Amanda Poholek: No, I'm glad you asked that question. So my family background has a lot of autoimmunity in it, which is why I brought that up earlier. My maternal grandmother died really young, way before I was born when my mom was only 13 years old of multiple sclerosis. This was a time for when autoimmunity wasn't well understood. So they actually thought her disease was largely neurological. So most of the treatments that she received, which at the time were cutting edge, were not addressing the immune system whatsoever because they just didn't understand what it was.

Brian Martin: Mm-hmm (affirmative).

Amanda Poholek: So that has sort of pervaded through my family. My sister and I have a cousin who have sort of similar symptoms of types of autoimmune diseases. Not exactly MS, but it became very clear to me that this was something that was being passed through our family in a hereditary way. But yet it was having its effect in slightly different ways because it wasn't the exact same disease every time. When I started graduate school, I knew I was really interested in sort of how cells functioned and how that when something went wrong, that led to diseases. But I was really open to what I wanted to work on. And so I started working in a lab that was focused on Lupus because that was an autoimmune disease, a systemic autoimmune disease. That was my first foray into the immune system, and I just became totally fascinated. I couldn't walk away. So my graduate work was in the Department of Rheumatology at Yale University, and there we studied sort of the genetics of autoimmunity and Lupus and T cells in Lupus and how they specifically contributed. T cells are one of the really important parts of the immune system that can be considered kind of like the generals. They sort of have the ability to tell the other cells what to do and where to go and how to do their jobs. So we studied how T cells in Lupus contributed to that disease and how they particularly would sort of respond when they shouldn't and act as if they were seeing an infection when they weren't seeing an infection and fight self instead of fighting non-self or fighting an infection. And that's really the result of a systemic autoimmune disease like Lupus. From there, I became really interested in specifically how do T cells do their jobs. What is it that they need to see? And then once they see those things, what are they actually go on to do? And that really led me into the world of transcription factors, which is a really fascinating group of proteins that can specifically bind to the DNA, make changes, turn genes off and on, and really get at that idea of how the DNA in your body can be the same in every cell but not necessarily act the same way in every cell. So I've been continuing to study how transcription factors change T cells and their function in different contexts, and during my post-doc, I started to learn at the NIH, the National Institute of Health, how those transcriptions factors can have really important jobs. And we started to really examine them using a process called next-generation sequencing. And that allowed us to actually really look where those transcription factors were binding to the DNA and how they specifically were doing those jobs and specific cell types, specific ways. And that's really been sort of the beginning of everything that I now study in my own lab. Looking at T cells in different diseases and transcription factors and how they can participate in that process often using next-generation sequencing as our technology.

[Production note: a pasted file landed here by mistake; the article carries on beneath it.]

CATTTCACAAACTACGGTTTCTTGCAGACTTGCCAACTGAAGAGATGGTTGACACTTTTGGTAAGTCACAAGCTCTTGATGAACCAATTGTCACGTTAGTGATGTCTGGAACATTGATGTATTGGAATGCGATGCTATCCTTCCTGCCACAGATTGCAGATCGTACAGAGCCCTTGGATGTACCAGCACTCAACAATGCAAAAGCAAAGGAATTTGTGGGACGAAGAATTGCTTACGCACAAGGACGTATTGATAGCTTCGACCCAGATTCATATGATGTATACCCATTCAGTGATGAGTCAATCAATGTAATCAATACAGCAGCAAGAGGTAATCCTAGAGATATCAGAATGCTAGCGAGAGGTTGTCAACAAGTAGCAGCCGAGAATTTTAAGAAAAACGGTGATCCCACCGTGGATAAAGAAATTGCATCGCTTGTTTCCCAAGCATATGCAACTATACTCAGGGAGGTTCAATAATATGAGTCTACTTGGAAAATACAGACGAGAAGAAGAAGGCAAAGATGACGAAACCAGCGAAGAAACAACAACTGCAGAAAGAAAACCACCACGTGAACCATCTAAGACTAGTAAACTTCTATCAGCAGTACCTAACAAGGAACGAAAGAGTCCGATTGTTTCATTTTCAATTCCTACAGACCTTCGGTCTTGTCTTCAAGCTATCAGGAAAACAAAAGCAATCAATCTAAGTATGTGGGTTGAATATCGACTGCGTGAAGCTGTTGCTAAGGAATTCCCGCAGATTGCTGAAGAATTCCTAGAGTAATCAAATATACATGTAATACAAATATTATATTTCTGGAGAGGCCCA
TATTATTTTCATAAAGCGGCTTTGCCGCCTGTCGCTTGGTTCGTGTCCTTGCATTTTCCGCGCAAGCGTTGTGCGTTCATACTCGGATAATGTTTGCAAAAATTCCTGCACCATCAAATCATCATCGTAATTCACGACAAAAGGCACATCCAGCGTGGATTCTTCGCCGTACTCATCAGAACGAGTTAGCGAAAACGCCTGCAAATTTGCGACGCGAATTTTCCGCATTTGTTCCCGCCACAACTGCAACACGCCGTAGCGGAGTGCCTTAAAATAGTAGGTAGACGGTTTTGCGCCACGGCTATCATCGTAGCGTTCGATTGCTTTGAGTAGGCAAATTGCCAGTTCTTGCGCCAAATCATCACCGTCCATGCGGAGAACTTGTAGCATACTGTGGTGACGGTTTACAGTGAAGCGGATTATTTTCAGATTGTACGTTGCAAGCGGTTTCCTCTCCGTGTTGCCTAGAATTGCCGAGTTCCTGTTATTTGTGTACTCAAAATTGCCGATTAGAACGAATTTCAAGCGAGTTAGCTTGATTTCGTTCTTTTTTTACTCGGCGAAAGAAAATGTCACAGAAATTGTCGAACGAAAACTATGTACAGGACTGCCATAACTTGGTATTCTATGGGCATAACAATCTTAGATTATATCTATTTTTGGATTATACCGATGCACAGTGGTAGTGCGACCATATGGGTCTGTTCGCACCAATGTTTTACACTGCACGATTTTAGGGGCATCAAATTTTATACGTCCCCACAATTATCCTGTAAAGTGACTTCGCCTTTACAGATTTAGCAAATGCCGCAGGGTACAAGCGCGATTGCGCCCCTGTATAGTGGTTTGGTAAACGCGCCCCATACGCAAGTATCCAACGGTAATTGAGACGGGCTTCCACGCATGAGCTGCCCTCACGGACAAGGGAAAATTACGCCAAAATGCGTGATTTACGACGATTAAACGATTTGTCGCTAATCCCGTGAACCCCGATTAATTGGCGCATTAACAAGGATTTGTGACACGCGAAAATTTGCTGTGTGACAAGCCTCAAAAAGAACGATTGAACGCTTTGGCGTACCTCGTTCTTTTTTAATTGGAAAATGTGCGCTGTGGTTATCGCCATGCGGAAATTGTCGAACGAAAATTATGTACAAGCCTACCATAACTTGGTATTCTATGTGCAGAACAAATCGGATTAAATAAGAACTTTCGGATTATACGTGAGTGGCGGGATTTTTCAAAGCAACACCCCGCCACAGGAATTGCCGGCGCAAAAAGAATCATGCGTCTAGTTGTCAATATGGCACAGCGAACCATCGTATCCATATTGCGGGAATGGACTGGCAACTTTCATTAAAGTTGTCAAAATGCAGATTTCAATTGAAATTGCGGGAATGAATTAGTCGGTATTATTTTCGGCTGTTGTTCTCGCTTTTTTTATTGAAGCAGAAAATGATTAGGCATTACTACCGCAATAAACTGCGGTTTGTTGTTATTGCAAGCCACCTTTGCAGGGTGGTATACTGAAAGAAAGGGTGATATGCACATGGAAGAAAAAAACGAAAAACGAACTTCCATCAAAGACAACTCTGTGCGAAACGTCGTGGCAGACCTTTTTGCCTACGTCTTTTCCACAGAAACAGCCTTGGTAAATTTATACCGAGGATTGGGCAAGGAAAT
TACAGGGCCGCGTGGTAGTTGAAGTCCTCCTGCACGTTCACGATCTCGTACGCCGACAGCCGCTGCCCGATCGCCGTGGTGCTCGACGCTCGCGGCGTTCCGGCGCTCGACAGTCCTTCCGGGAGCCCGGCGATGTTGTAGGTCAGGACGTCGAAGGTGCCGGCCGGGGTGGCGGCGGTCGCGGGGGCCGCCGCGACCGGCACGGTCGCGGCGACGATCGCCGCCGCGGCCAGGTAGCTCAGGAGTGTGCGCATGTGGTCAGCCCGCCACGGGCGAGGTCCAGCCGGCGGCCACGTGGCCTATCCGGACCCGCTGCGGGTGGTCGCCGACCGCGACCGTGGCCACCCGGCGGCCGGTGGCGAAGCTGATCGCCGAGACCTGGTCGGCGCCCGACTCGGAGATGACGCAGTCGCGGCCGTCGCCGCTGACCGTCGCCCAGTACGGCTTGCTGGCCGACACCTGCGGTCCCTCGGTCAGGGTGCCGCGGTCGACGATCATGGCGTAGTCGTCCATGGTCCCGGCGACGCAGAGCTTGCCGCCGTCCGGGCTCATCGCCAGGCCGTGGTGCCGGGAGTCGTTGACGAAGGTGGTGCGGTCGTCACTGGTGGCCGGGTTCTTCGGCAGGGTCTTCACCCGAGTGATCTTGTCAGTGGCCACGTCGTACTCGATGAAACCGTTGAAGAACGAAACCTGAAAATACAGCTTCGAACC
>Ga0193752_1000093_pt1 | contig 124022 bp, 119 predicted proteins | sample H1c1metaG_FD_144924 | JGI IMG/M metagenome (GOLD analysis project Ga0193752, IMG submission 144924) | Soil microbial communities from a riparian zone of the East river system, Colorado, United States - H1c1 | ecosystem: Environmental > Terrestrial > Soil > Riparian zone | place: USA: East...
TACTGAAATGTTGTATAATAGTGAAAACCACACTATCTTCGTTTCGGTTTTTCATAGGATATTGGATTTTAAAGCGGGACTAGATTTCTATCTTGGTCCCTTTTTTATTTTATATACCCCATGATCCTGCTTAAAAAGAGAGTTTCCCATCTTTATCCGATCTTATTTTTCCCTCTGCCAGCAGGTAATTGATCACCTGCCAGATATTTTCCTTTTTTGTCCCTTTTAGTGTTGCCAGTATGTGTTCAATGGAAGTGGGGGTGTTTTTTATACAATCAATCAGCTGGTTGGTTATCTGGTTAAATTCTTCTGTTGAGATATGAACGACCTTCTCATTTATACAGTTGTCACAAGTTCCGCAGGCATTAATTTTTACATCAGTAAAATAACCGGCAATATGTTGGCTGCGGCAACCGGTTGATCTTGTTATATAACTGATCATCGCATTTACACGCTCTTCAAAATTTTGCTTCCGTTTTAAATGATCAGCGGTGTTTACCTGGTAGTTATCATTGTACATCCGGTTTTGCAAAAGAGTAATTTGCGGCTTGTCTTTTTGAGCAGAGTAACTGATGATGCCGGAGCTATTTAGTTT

Carolyn Coyne: So I guess sort of on the heels of that, next-gen sequencing, this has been I'd say a revolution certainly in science and our ability to look at expression levels. Can you define a little bit what that means? Sort of how that's different. And I would say just on a technical level scientifically what that allows you to do that maybe you couldn't do in the past.

Amanda Poholek: Right. So in the past when we wanted to know where something was happening in the DNA, we kind of had to know where to look to start. We'd have to sort of have a basic idea and very carefully walk along the chromosome and try to find where things were, and it was very labor intensive, it was very slow, it was very expensive. What next-generation sequencing has done is given us the ability to kind of look everywhere all at once, and then see where the interesting places are. So it's a technology that allows you to start with nucleotides and then basically map them back to the genome and say where the interesting bits of what I started with. So you can look at what we call the whole transcriptome, which is sort of the part of your cell that's generating the proteins. So you kind of know the functional part of your cells, and that allows you to look at what's actually being made and what's going on in that cell at the functional level. Or you can look at the actual DNA itself and look for potential variations or mutations that could potentially lead to changes in the function or have some sort of deleterious effect, depending on that cell and its context and function.